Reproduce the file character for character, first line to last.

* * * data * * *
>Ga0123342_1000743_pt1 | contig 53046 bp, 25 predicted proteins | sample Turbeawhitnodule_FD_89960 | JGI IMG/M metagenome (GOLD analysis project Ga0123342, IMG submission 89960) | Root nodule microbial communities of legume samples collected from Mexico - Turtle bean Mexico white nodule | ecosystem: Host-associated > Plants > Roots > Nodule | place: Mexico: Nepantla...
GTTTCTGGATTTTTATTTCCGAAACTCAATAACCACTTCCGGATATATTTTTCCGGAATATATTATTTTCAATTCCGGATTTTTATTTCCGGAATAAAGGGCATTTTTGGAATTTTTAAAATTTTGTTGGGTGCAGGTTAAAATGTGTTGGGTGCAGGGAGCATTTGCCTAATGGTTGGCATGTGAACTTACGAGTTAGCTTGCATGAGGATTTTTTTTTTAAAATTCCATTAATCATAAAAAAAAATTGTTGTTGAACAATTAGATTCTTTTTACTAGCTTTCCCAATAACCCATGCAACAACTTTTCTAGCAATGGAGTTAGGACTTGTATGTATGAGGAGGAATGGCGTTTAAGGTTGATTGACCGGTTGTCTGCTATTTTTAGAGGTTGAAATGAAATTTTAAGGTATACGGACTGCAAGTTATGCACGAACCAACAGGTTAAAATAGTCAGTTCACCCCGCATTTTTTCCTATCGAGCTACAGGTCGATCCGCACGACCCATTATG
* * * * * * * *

>Ga0123342_1000743_pt1 | contig 53046 bp, 25 predicted proteins | sample Turbeawhitnodule_FD_89960 | JGI IMG/M metagenome (GOLD analysis project Ga0123342, IMG submission 89960) | Root nodule microbial communities of legume samples collected from Mexico - Turtle bean Mexico white nodule | ecosystem: Host-associated > Plants > Roots > Nodule | place: Mexico: Nepantla...
GTTTCTGGATTTTTATTTCCGAAACTCAATAACCACTTCCGGATATATTTTTCCGGAATATATTATTTTCAATTCCGGATTTTTATTTCCGGAATAAAGGGCATTTTTGGAATTTTTAAAATTTTGTTGGGTGCAGGTTAAAATGTGTTGGGTGCAGGGAGCATTTGCCTAATGGTTGGCATGTGAACTTACGAGTTAGCTTGCATGAGGATTTTTTTTTTAAAATTCCATTAATCATAAAAAAAAATTGTTGTTGAACAATTAGATTCTTTTTACTAGCTTTCCCAATAACCCATGCAACAACTTTTCTAGCAATGGAGTTAGGACTTGTATGTATGAGGAGGAATGGCGTTTAAGGTTGATTGACCGGTTGTCTGCTATTTTTAGAGGTTGAAATGAAATTTTAAGGTATACGGACTGCAAGTTATGCACGAACCAACAGGTTAAAATAGTCAGTTCACCCCGCATTTTTTCCTATCGAGCTACAGGTCGATCCGCACGACCCATTATG